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it proceeded, all the rays united must form an image of the object.
James. Is the image brighter in proportion as there are more rays united ?
Tutor. Certainly: and it is more distinct in proportion as their natural order is preserved. In other words, a single microscope or lens removes the confusion that accompanies objects when seen very near by the naked
eye; and it magnifies the diameter of the object, in proportion as the focal distance is less than the limit of distinct vision, which we may reckon from about six to eight inches.
Charles. If the focal distance of a reading-glass be four inches, does it magnify the diameter of each letter
Tutor. Exactly so: but the lenses used in microscopes are often not more than or ļ or even is part of an inch radius.
James. And in a double convex the focal distance is always equal to the radius of convexity.
Tutor. Then tell me how much lenses of 4, , and to of an inch will each magnify?
James. That is readily done; by dividing 8 inches, the limit of distinct vision, by , }, and abo.
Charles. And to divide a whole number, as 8, by a fraction, as , &c. is to multiply the said number by the denominator of the fraction : of course, 8 multiplied by 4, gives 32; that is, the lens, whose radius is a of an inch, magnifies the diameter of the object 32 times.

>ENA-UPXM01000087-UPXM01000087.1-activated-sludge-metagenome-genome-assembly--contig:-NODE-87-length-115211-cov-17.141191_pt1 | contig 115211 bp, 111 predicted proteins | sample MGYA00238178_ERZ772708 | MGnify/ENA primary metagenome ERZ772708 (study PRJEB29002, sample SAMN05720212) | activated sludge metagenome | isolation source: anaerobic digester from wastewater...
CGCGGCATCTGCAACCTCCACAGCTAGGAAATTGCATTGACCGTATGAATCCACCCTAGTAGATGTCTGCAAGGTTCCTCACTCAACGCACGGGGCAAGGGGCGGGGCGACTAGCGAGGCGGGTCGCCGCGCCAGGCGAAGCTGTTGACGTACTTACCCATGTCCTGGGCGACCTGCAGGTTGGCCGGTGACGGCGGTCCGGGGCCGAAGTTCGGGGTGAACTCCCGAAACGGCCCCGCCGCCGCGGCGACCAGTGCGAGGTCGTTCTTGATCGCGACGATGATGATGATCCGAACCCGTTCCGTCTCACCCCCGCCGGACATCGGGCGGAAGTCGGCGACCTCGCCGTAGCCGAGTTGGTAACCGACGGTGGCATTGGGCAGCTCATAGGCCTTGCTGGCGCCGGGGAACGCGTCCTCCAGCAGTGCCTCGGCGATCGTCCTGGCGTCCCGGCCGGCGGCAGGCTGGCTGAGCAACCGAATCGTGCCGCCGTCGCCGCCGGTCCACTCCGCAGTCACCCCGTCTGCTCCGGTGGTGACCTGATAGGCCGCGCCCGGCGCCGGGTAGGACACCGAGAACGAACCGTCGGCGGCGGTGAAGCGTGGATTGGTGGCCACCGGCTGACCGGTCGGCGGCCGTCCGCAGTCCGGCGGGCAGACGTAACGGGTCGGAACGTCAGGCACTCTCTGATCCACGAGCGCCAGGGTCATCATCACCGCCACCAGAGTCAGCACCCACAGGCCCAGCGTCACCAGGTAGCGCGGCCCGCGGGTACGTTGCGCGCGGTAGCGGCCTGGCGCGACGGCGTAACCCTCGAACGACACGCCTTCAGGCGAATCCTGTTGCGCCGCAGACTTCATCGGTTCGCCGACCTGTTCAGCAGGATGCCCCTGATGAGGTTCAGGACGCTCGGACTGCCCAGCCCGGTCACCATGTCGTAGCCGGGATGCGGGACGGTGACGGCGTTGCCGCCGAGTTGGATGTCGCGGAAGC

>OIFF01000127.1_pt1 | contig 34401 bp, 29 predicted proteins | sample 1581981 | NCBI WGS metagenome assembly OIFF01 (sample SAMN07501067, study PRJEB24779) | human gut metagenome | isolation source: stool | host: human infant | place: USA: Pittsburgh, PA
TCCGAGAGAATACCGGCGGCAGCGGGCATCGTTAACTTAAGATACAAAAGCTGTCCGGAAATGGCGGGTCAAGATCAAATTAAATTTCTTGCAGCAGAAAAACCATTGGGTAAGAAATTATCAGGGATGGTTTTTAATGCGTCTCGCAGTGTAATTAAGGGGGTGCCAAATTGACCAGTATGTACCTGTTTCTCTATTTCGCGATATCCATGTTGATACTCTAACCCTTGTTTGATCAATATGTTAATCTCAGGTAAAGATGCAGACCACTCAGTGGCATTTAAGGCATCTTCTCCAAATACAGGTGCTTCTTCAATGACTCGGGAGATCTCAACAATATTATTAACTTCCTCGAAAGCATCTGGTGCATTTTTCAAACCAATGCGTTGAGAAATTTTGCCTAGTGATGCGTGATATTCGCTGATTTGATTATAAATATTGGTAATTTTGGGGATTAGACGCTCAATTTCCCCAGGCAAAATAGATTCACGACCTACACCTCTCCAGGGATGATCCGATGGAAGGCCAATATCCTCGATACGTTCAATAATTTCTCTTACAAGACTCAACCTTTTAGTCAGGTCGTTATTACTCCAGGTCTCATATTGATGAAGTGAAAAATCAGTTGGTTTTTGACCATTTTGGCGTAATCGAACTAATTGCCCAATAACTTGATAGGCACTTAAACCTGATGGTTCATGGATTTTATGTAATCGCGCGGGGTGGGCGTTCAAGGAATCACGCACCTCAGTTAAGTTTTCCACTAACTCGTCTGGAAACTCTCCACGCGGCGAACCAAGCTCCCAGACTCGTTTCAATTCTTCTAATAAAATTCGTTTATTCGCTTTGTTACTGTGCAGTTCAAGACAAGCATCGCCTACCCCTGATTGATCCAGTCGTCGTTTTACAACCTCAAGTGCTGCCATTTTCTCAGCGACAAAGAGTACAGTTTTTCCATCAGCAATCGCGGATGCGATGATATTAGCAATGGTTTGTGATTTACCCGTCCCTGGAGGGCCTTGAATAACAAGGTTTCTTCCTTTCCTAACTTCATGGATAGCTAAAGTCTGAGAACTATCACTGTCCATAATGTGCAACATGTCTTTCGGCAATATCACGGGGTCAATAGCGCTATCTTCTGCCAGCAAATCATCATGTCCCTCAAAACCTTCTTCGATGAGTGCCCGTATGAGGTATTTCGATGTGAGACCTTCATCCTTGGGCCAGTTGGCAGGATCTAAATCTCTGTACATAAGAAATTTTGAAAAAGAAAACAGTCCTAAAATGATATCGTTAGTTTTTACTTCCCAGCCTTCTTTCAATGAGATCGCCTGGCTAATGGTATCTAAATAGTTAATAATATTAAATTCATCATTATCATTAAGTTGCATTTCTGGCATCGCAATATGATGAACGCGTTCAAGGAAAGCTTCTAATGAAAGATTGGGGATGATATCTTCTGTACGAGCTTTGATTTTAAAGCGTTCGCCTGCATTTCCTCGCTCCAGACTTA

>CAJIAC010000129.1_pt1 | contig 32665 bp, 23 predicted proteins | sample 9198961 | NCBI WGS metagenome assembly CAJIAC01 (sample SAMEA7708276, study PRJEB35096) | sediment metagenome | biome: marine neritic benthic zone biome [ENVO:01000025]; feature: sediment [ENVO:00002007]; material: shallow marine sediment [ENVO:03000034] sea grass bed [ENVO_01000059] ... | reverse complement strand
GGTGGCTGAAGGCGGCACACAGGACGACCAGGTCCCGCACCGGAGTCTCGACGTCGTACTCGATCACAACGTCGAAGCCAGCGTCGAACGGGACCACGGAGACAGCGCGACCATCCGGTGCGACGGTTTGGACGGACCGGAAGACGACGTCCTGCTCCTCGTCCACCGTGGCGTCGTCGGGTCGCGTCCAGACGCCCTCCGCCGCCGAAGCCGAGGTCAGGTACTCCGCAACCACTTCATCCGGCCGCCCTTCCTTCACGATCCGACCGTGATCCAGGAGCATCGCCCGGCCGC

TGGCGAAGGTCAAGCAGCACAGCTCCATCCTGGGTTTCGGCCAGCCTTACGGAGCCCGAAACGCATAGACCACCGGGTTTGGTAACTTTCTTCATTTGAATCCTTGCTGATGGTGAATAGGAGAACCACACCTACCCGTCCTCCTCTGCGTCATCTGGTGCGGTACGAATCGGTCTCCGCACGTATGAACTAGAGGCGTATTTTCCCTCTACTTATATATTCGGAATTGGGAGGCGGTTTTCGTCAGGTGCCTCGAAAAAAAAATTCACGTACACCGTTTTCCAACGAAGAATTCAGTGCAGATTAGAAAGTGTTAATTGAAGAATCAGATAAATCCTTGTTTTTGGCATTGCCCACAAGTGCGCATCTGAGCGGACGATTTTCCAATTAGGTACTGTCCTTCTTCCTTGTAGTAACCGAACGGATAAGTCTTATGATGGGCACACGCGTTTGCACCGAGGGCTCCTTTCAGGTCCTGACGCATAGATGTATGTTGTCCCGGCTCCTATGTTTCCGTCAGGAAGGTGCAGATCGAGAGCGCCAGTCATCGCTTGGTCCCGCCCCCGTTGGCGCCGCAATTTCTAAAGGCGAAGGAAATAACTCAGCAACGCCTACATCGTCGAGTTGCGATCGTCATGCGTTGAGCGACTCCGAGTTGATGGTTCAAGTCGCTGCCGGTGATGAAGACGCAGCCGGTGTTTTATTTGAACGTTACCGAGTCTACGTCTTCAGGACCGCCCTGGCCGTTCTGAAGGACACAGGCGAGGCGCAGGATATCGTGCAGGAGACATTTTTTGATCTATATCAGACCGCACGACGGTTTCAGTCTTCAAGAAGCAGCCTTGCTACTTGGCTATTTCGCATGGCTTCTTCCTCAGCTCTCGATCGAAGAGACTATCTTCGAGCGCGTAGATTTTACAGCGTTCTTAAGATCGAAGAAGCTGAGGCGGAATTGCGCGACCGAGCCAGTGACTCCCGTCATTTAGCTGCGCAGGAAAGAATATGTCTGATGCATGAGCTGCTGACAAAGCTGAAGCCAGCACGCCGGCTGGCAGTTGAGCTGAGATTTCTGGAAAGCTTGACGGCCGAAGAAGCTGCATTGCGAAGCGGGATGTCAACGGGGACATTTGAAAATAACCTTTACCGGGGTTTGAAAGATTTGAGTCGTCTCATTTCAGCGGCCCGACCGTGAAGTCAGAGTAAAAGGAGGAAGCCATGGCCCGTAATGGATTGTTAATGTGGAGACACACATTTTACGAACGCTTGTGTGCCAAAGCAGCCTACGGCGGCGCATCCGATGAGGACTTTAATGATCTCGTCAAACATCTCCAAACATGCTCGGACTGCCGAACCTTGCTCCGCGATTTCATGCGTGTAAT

James. Therefore the lenses of which the radii are and will magnify as 8 multiplied by 8, and 8 multiplied by 20; that is, the former will magnify 64 times, the latter 160 times, the diameter of an object.
Tutor. You see then, that the smaller the lens, the greater its magnifying power. Dr. Hooke says, in his work on the microscope, that he bas made lenses so small as to be able, not only to distinguish the particles of bodies a million times smaller than a visible point, but even to make those visible of which a million times à million would hardly be equal to the bulk of the smallest grain of sand.
Charles. 'I wonder how be made thcın.
Tutor. I will give you his description : he first took a very narrow and thin slip of clear glass, melted it in the flame of a candle or lamp, and drew it out into exceedingly fine threads. The end of one of these threads he melted again in the flame till it run into a very small drop, which, when cool, he fixed in a thin plate of metal, so that the middle of it might be directly over the centre of an extremely small hole made in the plate. Here is a very
Here is a very convenient single microscope.
James. It does not seem, at first sight, so simple as those which you have just now described.
Tutor. A (Fig. 39.) is a circular piece of brass, it may be made of wood, ivory, &c. in the middle of which is a very small hole, in this is
fixed a small lens, the focal distance of which is a D, at that distance is a pair of pliers D Е, which may be adjusted by the sliding screw, and opened by means of two little studs a e; with these any small object may be taken up, and viewed with the eye placed at the other focus of the lens at F, to which it will appear magnified as at 1 M.
Charles. I see by the joint it is made to fold up:
Tutor. It is; and may be put into a case, and carried about in the pocket, without any incumbrance or inconvenience. Let us now look at a double or compound microscope.
James. How many glasses are there in this?
Tutor. There are two; and the